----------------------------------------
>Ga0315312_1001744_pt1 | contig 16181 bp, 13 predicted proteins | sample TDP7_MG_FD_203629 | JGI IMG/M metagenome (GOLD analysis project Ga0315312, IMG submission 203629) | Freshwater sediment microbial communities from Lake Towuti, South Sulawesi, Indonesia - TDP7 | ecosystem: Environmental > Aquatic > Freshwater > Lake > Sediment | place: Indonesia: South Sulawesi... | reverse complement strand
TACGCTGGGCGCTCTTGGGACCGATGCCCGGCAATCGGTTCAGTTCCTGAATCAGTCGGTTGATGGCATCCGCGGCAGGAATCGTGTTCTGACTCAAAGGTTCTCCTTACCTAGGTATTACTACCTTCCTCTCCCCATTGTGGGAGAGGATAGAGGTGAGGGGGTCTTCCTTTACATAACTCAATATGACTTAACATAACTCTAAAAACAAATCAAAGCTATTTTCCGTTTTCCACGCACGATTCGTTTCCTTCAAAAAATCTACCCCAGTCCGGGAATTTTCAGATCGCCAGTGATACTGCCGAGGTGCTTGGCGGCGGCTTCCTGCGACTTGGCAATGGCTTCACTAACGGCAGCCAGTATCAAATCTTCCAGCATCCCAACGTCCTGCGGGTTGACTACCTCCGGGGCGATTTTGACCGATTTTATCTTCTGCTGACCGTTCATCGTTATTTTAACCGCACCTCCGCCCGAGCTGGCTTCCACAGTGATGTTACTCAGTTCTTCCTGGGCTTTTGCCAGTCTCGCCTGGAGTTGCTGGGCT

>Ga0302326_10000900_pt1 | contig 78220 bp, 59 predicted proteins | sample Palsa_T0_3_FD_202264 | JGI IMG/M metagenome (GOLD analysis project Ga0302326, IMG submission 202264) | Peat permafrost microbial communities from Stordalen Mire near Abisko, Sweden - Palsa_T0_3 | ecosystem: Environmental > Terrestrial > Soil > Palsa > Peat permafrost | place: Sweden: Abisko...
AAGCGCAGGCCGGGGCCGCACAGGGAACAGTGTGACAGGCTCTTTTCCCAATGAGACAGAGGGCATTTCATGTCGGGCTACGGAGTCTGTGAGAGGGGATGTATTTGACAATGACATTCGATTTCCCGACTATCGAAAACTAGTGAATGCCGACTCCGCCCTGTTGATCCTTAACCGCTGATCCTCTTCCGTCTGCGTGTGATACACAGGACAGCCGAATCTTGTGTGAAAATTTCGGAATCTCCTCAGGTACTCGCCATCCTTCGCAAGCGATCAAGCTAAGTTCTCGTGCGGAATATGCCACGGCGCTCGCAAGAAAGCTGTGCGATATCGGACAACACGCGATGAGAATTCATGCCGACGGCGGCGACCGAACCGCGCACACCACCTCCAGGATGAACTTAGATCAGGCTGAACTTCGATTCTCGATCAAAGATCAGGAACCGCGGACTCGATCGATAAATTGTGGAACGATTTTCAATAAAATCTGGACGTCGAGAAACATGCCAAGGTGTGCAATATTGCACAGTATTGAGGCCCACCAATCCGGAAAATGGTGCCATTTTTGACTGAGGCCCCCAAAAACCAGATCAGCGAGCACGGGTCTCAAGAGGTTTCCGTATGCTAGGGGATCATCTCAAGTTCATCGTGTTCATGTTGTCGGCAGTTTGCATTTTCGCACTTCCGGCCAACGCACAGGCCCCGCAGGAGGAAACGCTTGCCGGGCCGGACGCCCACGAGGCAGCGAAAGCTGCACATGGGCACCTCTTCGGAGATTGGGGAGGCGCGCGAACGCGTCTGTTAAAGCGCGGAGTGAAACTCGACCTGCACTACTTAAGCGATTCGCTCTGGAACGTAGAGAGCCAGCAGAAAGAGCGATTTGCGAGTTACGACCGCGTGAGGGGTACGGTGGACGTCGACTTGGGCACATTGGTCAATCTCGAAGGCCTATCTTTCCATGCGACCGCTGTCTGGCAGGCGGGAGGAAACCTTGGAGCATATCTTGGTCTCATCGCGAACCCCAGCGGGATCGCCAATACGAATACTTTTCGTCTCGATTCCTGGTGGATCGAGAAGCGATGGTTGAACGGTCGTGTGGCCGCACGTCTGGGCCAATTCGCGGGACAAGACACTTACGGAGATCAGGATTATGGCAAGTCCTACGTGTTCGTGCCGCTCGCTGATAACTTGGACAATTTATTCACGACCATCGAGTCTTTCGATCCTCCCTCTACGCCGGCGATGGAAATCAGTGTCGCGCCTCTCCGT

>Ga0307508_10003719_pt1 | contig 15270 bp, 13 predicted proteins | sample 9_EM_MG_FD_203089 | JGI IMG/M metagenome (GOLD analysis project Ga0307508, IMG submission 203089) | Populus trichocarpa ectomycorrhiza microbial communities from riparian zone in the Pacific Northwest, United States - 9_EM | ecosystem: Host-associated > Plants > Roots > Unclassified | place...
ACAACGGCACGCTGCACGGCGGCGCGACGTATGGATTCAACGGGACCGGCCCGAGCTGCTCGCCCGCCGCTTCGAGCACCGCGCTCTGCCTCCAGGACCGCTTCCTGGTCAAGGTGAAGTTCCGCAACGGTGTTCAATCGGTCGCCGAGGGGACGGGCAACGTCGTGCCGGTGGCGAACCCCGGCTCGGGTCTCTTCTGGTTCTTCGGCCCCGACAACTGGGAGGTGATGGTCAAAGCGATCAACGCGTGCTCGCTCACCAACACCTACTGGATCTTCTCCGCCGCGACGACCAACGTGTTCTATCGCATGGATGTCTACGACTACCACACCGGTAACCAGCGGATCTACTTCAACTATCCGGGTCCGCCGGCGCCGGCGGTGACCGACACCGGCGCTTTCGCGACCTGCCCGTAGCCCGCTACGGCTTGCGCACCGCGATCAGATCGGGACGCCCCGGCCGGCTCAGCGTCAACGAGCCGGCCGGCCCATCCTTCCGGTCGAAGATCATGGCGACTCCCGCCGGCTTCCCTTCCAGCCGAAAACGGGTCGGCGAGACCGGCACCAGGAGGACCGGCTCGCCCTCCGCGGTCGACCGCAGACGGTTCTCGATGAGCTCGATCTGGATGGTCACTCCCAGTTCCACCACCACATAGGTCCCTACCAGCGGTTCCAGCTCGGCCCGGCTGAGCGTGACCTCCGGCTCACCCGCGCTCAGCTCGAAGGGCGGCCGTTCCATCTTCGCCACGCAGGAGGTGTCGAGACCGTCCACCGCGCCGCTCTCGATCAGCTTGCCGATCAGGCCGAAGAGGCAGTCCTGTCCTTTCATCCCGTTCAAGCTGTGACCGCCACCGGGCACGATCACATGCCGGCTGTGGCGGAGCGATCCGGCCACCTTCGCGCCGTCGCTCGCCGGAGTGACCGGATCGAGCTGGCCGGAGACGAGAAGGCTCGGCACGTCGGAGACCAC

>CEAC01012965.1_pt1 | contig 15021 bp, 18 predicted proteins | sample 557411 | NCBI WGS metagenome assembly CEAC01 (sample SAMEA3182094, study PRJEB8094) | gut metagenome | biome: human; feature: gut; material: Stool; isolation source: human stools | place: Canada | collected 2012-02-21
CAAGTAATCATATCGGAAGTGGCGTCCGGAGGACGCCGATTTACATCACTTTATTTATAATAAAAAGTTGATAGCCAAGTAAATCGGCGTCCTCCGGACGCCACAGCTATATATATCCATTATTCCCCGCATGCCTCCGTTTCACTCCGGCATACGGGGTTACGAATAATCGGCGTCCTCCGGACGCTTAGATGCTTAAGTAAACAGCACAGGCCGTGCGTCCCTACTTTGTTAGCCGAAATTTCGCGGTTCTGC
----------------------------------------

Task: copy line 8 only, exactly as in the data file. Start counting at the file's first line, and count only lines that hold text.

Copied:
CAAGTAATCATATCGGAAGTGGCGTCCGGAGGACGCCGATTTACATCACTTTATTTATAATAAAAAGTTGATAGCCAAGTAAATCGGCGTCCTCCGGACGCCACAGCTATATATATCCATTATTCCCCGCATGCCTCCGTTTCACTCCGGCATACGGGGTTACGAATAATCGGCGTCCTCCGGACGCTTAGATGCTTAAGTAAACAGCACAGGCCGTGCGTCCCTACTTTGTTAGCCGAAATTTCGCGGTTCTGC